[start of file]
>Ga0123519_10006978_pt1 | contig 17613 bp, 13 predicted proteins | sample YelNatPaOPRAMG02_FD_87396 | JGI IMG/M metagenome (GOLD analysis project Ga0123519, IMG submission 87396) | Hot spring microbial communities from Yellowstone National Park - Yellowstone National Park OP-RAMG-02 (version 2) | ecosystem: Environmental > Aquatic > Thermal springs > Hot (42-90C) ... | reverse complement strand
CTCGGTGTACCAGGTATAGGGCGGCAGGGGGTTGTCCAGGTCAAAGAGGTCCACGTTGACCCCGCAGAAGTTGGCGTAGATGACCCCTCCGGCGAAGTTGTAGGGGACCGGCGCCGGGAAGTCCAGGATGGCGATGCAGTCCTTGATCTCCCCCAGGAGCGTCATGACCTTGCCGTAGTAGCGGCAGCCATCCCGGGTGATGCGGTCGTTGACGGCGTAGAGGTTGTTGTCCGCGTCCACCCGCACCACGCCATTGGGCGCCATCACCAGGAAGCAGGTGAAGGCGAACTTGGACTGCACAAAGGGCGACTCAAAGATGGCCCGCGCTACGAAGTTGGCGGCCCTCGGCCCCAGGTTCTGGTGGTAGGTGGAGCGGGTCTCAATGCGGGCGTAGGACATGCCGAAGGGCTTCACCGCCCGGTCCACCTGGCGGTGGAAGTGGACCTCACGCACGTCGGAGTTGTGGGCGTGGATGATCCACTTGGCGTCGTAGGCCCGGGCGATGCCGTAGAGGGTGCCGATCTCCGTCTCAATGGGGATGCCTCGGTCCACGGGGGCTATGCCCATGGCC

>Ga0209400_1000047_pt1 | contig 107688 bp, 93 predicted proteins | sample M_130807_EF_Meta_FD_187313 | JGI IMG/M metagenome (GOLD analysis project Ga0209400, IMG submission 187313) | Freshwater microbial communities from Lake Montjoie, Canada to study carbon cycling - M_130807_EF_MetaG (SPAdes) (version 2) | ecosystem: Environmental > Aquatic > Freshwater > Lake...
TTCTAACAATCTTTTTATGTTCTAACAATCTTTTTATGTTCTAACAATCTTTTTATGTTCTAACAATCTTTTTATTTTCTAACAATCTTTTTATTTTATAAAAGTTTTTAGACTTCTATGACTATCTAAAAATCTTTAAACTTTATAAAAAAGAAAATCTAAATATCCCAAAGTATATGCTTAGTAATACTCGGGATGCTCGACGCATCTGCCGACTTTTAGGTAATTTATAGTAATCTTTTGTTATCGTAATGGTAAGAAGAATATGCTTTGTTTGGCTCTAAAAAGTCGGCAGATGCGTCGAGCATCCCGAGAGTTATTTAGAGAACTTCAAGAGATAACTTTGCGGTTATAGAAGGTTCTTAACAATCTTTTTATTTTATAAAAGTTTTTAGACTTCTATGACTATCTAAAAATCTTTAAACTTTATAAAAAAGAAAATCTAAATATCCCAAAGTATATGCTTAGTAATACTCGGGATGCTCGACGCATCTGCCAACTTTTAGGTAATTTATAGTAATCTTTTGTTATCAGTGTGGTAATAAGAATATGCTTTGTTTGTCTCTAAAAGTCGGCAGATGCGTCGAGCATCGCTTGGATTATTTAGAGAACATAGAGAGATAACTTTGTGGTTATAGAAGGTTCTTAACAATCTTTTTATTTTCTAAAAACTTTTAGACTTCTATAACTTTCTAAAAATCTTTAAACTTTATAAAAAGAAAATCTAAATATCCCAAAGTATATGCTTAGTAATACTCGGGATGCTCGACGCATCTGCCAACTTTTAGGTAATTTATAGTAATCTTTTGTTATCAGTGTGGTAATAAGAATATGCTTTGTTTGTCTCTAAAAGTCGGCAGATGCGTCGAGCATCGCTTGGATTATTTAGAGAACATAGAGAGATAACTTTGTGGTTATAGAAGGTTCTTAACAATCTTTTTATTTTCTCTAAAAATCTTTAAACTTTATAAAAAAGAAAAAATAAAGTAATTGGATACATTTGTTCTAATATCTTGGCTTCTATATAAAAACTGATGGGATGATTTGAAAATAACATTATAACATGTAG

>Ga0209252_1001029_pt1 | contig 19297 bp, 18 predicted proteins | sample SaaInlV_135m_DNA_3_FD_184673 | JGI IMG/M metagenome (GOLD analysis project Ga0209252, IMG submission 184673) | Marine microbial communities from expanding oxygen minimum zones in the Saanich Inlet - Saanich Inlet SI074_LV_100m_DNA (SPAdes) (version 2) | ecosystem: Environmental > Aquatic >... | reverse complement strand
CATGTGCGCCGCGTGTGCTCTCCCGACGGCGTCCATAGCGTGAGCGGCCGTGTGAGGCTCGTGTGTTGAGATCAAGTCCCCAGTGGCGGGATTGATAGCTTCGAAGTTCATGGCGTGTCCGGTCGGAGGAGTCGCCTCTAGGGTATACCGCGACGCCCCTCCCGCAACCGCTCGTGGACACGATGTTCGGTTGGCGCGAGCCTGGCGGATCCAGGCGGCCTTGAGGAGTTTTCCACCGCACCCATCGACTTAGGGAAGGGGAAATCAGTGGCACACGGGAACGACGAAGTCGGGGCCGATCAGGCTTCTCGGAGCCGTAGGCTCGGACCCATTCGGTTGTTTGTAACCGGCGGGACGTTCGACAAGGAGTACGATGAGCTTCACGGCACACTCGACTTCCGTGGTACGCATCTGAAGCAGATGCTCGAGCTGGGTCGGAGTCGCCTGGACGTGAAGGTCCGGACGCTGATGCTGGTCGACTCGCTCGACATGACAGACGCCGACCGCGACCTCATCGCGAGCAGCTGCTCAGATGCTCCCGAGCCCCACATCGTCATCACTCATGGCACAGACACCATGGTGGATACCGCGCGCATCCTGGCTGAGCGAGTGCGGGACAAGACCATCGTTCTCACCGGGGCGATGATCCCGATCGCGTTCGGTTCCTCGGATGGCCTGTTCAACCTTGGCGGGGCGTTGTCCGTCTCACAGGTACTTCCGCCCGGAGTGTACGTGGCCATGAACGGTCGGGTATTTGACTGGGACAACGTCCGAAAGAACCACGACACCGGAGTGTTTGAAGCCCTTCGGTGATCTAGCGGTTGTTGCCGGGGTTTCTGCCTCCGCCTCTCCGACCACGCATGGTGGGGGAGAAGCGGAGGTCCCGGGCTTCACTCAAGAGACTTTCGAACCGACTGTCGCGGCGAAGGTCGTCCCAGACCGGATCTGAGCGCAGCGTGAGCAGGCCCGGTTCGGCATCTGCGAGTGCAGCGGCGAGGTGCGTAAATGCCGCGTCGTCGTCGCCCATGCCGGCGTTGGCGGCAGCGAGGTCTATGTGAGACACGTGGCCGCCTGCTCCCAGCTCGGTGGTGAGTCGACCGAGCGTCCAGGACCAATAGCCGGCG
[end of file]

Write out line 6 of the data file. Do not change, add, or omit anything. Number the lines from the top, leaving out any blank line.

CATGTGCGCCGCGTGTGCTCTCCCGACGGCGTCCATAGCGTGAGCGGCCGTGTGAGGCTCGTGTGTTGAGATCAAGTCCCCAGTGGCGGGATTGATAGCTTCGAAGTTCATGGCGTGTCCGGTCGGAGGAGTCGCCTCTAGGGTATACCGCGACGCCCCTCCCGCAACCGCTCGTGGACACGATGTTCGGTTGGCGCGAGCCTGGCGGATCCAGGCGGCCTTGAGGAGTTTTCCACCGCACCCATCGACTTAGGGAAGGGGAAATCAGTGGCACACGGGAACGACGAAGTCGGGGCCGATCAGGCTTCTCGGAGCCGTAGGCTCGGACCCATTCGGTTGTTTGTAACCGGCGGGACGTTCGACAAGGAGTACGATGAGCTTCACGGCACACTCGACTTCCGTGGTACGCATCTGAAGCAGATGCTCGAGCTGGGTCGGAGTCGCCTGGACGTGAAGGTCCGGACGCTGATGCTGGTCGACTCGCTCGACATGACAGACGCCGACCGCGACCTCATCGCGAGCAGCTGCTCAGATGCTCCCGAGCCCCACATCGTCATCACTCATGGCACAGACACCATGGTGGATACCGCGCGCATCCTGGCTGAGCGAGTGCGGGACAAGACCATCGTTCTCACCGGGGCGATGATCCCGATCGCGTTCGGTTCCTCGGATGGCCTGTTCAACCTTGGCGGGGCGTTGTCCGTCTCACAGGTACTTCCGCCCGGAGTGTACGTGGCCATGAACGGTCGGGTATTTGACTGGGACAACGTCCGAAAGAACCACGACACCGGAGTGTTTGAAGCCCTTCGGTGATCTAGCGGTTGTTGCCGGGGTTTCTGCCTCCGCCTCTCCGACCACGCATGGTGGGGGAGAAGCGGAGGTCCCGGGCTTCACTCAAGAGACTTTCGAACCGACTGTCGCGGCGAAGGTCGTCCCAGACCGGATCTGAGCGCAGCGTGAGCAGGCCCGGTTCGGCATCTGCGAGTGCAGCGGCGAGGTGCGTAAATGCCGCGTCGTCGTCGCCCATGCCGGCGTTGGCGGCAGCGAGGTCTATGTGAGACACGTGGCCGCCTGCTCCCAGCTCGGTGGTGAGTCGACCGAGCGTCCAGGACCAATAGCCGGCG